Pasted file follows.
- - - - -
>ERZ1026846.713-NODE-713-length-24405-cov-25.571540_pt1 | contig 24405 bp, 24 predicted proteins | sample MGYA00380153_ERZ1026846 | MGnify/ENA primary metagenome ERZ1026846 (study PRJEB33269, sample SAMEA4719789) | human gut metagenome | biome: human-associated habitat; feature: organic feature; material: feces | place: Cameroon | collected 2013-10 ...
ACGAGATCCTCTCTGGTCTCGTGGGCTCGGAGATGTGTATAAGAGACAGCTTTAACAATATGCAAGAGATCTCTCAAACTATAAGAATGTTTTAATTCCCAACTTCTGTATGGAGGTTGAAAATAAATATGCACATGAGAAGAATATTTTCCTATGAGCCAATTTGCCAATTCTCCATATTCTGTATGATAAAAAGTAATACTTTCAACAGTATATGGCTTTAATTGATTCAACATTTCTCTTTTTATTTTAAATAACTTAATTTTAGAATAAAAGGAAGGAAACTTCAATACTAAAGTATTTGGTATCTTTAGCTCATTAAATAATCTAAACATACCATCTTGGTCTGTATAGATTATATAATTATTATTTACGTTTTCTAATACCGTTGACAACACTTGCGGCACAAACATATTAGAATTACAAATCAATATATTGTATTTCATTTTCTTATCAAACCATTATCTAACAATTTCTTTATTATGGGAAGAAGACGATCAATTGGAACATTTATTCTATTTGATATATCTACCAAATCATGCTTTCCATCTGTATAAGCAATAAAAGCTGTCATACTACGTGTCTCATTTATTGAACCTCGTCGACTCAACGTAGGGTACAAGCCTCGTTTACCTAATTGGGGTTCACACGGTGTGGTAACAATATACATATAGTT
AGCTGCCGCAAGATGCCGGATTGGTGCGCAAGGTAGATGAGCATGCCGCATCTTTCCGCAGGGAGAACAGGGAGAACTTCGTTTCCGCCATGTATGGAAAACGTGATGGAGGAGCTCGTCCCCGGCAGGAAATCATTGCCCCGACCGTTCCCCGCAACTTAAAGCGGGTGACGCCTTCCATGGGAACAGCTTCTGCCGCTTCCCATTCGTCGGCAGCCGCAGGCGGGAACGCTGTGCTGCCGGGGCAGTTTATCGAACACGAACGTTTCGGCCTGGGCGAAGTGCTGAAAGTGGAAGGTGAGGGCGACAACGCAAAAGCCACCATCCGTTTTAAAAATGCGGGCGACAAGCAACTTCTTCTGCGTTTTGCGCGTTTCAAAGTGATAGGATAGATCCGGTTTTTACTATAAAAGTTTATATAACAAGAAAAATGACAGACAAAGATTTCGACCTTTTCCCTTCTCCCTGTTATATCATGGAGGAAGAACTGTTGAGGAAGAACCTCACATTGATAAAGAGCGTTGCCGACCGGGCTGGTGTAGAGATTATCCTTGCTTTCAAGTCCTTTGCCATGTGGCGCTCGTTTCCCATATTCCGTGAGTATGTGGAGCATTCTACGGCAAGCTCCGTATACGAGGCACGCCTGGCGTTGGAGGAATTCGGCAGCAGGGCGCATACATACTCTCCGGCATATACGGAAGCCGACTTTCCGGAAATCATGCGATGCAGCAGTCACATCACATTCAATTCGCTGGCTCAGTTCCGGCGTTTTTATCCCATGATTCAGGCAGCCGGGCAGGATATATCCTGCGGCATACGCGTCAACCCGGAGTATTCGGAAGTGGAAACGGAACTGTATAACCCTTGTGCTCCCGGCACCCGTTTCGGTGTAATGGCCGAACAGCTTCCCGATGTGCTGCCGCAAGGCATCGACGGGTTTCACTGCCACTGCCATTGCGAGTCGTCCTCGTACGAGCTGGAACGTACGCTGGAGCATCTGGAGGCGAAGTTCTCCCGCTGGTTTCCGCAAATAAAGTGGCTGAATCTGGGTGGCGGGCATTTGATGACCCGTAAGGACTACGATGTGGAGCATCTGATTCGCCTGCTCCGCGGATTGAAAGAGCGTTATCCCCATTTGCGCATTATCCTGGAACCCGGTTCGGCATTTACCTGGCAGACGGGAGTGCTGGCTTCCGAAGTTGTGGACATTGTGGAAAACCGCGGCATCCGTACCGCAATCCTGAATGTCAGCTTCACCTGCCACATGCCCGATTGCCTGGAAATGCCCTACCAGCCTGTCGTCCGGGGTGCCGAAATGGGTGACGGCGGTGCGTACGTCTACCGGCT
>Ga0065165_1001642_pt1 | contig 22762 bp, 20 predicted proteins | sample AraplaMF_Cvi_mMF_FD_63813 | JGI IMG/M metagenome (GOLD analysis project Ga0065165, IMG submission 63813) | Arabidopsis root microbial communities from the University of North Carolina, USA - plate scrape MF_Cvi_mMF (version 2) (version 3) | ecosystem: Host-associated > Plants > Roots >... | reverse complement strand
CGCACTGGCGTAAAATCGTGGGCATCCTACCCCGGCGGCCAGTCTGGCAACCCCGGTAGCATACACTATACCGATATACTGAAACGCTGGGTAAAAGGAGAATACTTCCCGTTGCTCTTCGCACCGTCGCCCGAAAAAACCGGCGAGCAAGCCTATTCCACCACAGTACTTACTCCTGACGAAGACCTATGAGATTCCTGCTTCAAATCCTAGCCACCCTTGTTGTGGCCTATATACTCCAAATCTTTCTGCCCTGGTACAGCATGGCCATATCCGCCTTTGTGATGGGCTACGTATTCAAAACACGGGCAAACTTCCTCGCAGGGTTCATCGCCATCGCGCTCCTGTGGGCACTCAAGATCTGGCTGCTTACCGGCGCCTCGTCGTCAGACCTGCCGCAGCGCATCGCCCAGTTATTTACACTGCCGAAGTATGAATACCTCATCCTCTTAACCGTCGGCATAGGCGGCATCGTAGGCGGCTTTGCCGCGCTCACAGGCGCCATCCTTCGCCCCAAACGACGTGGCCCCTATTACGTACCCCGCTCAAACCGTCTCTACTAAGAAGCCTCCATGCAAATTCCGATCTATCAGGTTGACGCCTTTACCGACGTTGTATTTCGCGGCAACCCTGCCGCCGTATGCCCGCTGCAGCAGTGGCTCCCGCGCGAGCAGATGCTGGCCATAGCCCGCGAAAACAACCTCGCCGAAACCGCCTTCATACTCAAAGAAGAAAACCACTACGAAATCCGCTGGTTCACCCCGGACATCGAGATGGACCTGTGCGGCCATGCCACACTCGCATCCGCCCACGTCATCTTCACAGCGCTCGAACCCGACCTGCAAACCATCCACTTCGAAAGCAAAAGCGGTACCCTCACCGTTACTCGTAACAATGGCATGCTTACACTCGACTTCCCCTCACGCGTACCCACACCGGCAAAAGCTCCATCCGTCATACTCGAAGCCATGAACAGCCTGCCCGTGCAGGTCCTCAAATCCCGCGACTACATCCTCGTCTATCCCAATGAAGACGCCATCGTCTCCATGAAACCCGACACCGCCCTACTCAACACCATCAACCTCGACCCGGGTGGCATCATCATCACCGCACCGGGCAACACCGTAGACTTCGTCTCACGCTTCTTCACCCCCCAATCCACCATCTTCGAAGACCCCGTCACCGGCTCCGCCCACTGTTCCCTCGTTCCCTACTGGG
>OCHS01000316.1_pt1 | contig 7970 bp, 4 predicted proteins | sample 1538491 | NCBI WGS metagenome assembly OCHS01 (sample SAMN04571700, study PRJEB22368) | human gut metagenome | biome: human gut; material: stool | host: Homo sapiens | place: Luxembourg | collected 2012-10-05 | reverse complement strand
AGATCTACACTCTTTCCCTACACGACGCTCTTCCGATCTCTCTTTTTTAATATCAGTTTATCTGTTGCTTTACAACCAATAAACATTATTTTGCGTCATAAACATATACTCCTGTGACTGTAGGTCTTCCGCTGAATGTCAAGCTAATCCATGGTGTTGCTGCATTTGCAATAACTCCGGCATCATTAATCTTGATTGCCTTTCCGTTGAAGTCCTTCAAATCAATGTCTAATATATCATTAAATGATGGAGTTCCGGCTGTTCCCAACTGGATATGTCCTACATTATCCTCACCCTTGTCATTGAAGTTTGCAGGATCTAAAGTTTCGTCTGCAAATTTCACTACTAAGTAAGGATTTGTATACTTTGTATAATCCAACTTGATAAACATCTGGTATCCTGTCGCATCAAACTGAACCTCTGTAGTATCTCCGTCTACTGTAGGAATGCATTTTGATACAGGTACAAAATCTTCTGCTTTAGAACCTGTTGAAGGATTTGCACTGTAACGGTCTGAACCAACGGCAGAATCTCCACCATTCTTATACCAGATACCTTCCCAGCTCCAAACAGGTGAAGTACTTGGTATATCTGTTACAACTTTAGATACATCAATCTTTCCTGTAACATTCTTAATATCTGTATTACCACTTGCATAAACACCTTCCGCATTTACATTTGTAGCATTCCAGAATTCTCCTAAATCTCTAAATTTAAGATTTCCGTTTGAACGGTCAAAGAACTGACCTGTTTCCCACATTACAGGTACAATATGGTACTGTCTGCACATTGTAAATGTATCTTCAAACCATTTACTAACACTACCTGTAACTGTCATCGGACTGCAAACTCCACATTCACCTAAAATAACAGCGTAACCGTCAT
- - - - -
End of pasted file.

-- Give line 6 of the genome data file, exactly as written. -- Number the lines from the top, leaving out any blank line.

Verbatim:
>OCHS01000316.1_pt1 | contig 7970 bp, 4 predicted proteins | sample 1538491 | NCBI WGS metagenome assembly OCHS01 (sample SAMN04571700, study PRJEB22368) | human gut metagenome | biome: human gut; material: stool | host: Homo sapiens | place: Luxembourg | collected 2012-10-05 | reverse complement strand